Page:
Getting meals delivered at home is a convenience for most but a necessity for some of our seniors.
One of the major concerns family caregivers have is whether or not their senior loved ones are getting enough food to eat. Not only enough food, but the right foods that will help keep them healthy as they age or manage their chronic diseases.
This can be especially tricky for long distance caregivers, who are not there to see how their senior is doing, peek in their refrigerator or bring them a meal regularly.
There is a way to give a little boost to your senior’s eating pattern by using home delivered meals.
Are Home Delivered Meals for Your Senior?
Seniors who are living independently at home and can shop and cook their own meals are probably not ready for home delivered meals, except when they want a break or a treat.
Some may appreciate not having to cook every day or just want to get their meals delivered from their favorite local restaurants from time to time.
Family caregivers can be comfortable these senior loved ones are able to be well nourished on their own.
However, there are many seniors who have increased difficulty getting to the supermarket, bringing home their groceries and getting the food to their table.
These more vulnerable seniors need help getting the nutritious foods they need to stay otherwise independent at home.
Signs Meal Help Might Be Beneficial
Things to look for that could signal a need for your senior to get help with meals:
- Lack of transportation – if your senior is not driving anymore and has trouble getting to the store and then getting what they buy home, it could be severely limiting the foods to which they have access.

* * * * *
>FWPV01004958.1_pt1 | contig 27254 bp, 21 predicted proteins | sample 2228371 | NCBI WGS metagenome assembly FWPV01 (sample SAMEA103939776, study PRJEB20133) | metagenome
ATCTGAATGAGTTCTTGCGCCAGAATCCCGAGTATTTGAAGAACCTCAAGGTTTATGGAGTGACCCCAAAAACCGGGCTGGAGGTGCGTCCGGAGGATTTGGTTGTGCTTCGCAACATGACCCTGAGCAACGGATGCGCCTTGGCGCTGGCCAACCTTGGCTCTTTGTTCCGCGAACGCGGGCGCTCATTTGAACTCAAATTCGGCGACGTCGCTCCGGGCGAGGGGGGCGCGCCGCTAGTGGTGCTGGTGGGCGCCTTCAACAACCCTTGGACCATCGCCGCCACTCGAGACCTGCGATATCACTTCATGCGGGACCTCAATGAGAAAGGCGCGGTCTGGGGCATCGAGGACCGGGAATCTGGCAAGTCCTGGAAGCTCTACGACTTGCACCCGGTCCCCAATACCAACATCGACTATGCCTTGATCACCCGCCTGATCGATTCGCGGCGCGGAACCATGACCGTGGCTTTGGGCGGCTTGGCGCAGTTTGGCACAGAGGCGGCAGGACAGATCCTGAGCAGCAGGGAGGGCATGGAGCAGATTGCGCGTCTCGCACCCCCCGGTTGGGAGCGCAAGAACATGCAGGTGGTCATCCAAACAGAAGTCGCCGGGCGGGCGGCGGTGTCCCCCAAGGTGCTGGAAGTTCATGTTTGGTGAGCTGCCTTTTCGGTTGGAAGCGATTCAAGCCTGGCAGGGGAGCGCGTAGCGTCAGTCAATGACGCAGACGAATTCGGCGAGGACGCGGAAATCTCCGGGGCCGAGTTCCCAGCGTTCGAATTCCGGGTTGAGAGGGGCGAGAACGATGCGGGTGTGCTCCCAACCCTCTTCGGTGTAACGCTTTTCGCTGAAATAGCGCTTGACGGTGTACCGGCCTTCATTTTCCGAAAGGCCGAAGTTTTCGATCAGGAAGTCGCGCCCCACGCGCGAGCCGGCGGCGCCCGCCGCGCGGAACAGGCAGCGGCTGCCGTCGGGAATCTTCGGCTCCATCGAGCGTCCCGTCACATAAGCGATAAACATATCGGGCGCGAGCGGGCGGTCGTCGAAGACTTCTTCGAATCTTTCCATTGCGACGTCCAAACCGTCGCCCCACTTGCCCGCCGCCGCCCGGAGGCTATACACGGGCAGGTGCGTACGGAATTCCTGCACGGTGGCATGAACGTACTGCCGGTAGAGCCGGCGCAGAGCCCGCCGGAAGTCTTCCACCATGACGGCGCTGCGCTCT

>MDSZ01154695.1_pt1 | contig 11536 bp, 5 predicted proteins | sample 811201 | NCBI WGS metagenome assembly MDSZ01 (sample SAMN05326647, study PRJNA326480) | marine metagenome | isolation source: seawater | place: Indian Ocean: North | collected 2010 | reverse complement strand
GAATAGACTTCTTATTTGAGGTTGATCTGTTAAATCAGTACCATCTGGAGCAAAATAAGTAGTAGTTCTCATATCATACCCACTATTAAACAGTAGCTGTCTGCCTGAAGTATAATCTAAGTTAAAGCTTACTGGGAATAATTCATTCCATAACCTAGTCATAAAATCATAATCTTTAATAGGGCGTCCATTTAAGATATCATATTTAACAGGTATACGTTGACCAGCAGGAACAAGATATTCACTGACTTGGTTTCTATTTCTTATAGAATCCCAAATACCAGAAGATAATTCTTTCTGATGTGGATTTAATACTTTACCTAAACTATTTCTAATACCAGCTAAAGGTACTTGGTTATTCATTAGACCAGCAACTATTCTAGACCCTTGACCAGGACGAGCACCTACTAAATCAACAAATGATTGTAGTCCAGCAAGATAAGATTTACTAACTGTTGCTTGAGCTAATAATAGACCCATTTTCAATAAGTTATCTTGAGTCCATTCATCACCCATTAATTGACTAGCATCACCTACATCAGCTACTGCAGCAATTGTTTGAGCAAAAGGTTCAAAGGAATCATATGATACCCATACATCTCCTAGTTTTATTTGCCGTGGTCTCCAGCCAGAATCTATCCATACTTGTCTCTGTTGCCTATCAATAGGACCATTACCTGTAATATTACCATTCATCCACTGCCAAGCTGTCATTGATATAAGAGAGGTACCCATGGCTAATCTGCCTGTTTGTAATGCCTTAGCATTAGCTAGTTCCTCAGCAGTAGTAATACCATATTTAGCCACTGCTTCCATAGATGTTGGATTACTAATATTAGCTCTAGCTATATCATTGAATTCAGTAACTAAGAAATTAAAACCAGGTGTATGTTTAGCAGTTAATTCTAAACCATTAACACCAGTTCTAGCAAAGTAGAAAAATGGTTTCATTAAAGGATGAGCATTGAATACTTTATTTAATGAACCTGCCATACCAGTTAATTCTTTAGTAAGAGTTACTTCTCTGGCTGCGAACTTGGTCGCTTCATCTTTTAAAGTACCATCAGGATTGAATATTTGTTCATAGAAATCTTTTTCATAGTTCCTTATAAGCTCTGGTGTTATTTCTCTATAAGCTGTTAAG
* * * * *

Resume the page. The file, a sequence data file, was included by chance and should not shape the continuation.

- Lack of money – some seniors may have insufficient funds to pay for their basic needs, including housing, medications and healthcare, which could be limiting the amount and quality of the food they can afford or perceive they can afford.
- Inability to safely prepare their own meals – some seniors have difficulty cooking their own meals due to weakness, poor vision, trouble with their joints from arthritis which could impair their function, stroke recovery or cognitive impairments. It could be dangerous for them to use the stove or oven safely or stand for long periods to cook. These conditions could keep them out of the kitchen and scrimping on what they eat.
- Social isolation – if your senior is alone and stays home most of the time they could be lonely and even depressed. A recent loss of a spouse could trigger a decrease in intake. Eating alone and feeling isolated can have a negative impact on the amount of food your senior eats.
- Loss of appetite – if your senior tells you they just aren’t hungry, they don’t do anything so don’t need to eat or some other explanation, it is important to be sure they are eating enough. A loss of appetite could result from multiple medications, a physical cause such as infection, new medical problem, mouth pain, or fatigue. Having pain or being too tired to eat can lead to poor eating habits.
- Chewing and swallowing difficulties — the harder it is to chew certain foods or swallow without choking, the more likely it is a senior will cut back on eating, which can lead to eliminating important nutrients such as protein from the diet. Low protein intakes can be a cause of muscle loss and lack of mobility.
Solutions for Getting Nutritious Meals